While I’ve put it together so (I think) it makes sense on its own, this page’s main job is to serve as a general reference for learners in my online (Coursera) courses on Continuous Delivery and Hypothesis-Driven Development. After reading this page, you will be able to:
- Explain how agile teams can structure their overall flow around a product pipeline
- Identify the relevance and tools associated with each step on said pipeline
- Facilitate discussions about where a team should invest its time on improving its execution and how they’ll know if those investments are working.
A generalized product pipeline looks something like this:
The items you see in black below each major area (Analytics & Inference, Continuous Design, Agile Dev., and Continuous Delivery) are the metrics I recommend you use to assess them. I find the concept helps teams think about the relationship between what everyone does and the outcomes they should be driving for their company. The following sections describe practices and tools teams can use to improve each area. ‘Hypothesis-Driven Development’ is an overarching framework I find helps practitioners, particularly general managers, think about how to do all this well, and you’ll see that referenced in all the subsections below.
How do we release more features that have higher engagement? Or, put another way, how do we decrease the amount of features that see low engagement and should be scrapped?
Here are a few extreme(ly funny) examples: 13 New Inventions That No One Asked For. With all due gravity, though, I see lots of smart, capable teams burn themselves out building an app that no one wants. Pretty much my reason f0r being here on the Internet is to help you avoid that.
Great design is mythologized, especially in retrospect, usually in a way that drastically oversimplifies what the team had to do to get there. As design thought leader Mike Monteiro says, design is a job. It’s work. It takes ongoing focus and discipline, usually with a lot of buy-in and participation across the team.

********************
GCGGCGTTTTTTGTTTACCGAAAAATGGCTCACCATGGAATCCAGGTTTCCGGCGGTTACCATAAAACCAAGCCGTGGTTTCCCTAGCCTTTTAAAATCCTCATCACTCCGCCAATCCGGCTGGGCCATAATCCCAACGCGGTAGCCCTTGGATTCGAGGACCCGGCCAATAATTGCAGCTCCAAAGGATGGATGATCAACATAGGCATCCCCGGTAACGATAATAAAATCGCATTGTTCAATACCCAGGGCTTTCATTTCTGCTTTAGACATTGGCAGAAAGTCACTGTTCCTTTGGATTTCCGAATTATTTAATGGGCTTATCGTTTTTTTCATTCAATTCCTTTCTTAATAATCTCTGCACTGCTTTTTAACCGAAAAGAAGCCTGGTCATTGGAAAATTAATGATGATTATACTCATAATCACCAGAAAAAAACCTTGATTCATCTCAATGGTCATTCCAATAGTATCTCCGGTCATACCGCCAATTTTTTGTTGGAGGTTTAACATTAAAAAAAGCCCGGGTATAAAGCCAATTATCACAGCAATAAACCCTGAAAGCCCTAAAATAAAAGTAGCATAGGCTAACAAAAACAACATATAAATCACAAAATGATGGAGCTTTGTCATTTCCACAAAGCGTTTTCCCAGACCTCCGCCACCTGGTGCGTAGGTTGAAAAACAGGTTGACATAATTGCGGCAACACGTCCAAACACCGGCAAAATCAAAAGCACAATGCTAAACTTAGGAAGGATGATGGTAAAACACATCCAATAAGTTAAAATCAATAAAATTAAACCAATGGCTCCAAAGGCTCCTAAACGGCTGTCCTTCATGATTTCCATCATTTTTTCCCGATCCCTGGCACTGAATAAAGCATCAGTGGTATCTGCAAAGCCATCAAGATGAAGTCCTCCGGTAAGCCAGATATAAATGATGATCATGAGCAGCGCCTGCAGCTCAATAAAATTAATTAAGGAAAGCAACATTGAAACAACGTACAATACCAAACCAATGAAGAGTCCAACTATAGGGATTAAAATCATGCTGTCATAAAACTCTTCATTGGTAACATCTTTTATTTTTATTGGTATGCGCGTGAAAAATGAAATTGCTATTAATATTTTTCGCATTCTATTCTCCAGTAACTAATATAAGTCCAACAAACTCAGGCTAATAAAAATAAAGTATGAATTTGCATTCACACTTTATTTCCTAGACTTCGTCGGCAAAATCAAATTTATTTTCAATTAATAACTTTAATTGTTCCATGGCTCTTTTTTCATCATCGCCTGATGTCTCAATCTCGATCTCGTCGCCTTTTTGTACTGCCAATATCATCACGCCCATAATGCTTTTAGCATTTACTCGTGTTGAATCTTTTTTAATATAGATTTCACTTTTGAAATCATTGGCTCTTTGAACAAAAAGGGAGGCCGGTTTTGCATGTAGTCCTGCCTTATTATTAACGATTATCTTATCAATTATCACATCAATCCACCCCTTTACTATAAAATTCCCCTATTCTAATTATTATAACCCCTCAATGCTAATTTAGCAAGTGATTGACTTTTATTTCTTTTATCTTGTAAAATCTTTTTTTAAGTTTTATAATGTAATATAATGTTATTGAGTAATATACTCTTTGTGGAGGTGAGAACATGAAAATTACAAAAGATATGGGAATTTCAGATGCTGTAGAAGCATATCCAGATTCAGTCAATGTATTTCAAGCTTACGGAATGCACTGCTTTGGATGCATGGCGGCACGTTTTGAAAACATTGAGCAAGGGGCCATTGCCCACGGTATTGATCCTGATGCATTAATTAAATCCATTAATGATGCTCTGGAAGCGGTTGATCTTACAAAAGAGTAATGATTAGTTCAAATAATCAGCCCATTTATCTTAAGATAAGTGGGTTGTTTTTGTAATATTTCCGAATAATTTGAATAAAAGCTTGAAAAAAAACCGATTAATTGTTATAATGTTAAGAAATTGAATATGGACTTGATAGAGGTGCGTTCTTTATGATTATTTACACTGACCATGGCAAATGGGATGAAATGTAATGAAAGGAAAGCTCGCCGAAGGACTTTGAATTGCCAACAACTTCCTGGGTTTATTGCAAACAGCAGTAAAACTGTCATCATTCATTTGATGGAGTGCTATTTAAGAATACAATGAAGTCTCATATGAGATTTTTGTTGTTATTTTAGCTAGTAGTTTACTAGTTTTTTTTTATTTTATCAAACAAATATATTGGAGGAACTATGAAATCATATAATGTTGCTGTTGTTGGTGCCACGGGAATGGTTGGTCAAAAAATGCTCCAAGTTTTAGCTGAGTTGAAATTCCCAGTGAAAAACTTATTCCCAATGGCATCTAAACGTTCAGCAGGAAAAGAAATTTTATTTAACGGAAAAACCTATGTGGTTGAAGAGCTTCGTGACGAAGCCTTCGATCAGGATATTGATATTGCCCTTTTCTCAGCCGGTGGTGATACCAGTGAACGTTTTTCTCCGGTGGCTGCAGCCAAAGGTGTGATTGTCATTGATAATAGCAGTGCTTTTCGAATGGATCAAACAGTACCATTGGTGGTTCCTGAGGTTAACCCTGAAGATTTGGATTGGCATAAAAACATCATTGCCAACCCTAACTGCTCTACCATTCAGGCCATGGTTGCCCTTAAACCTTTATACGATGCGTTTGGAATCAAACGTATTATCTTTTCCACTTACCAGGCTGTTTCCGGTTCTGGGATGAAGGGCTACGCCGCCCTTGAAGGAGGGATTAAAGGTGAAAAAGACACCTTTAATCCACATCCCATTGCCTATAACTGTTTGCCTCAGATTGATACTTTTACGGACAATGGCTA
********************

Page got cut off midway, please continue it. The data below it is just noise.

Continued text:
All that said, there are a few easy ways to minimize waste and maximize wins and ongoing improvement in this area. Unpacking the famous ‘double diamond’ point of view on design, you can avoid a lot of waste and make time to do more work in Continuous Design by moving from left to right across the hypothesis areas. Why? Essentially, if you build something for a user that doesn’t exist you can’t use Lean Startup to test MVP’s and furthermore there’s no point in developing a highly usable interface for this nonexistent user.
For more depth on this, check out this practitioner’s guide: Hypothesis-Driven Development.
How do you know if it’s working? I think all teams should always been looking at the proportion of features (release content) that seems high engagement vs. doesn’t. If you haven’t killed at least 20% of your new features, you may have a problem. No one gets it right all the time.
How do we release more features in smaller batches?
Relative to the other areas of the pipeline, this area gets more than its fair share of a team’s attention. Easily a third of questions I field from practitioners are some version of ‘How do I prioritize my backlog?’. It’s understandable- you do have to get software out the door and nothing looks like progress like a bunch of new features- except for actual progress.
What does that progress look like? It looks like validated learning on the user behaviors powering the company’s business model. One particular practice I like for this is story mapping, where teams layer and sequence their user stories to maximize this:
How do we release faster with less downtime?
Through test and deploy automation, Amazon famously releases new code every 11.6 seconds. This capability is easy to observe on the part of a team or company, and in my experience recently it’s a story of have’s and have-not’s. The teams that have more continuous pipelines love it and that’s keeping everyone focused on keeping the pipeline healthy; teams that have to content with legacy processes and code struggle.
Analytics & Inference
How do we purposefully make evidence-based decisions from one iteration to the next? How do we create a culture of experimentation where the team is more excited about results than deadlines?
Maybe this is overly dramatic, but I see this area of the pipeline as the crown jewel of a high-functioning pipeline and team. Partly, this a matter of correlation vs. causation: few teams graduate to doing this well without strong practice in the other three areas where:
a. the team has a disciplined approach to Continuous Design, which is helping them bring relevant, focused hypotheses into their experimentation pipeline
b. the teams has a practice of Agile Dev. where they’ve found a sustainable pace and aren’t madly going from one deadline to another
c. they have a fairly continuous pipeline where they can release a lot and a manual or error-prone release process isn’t draining the team’s energy.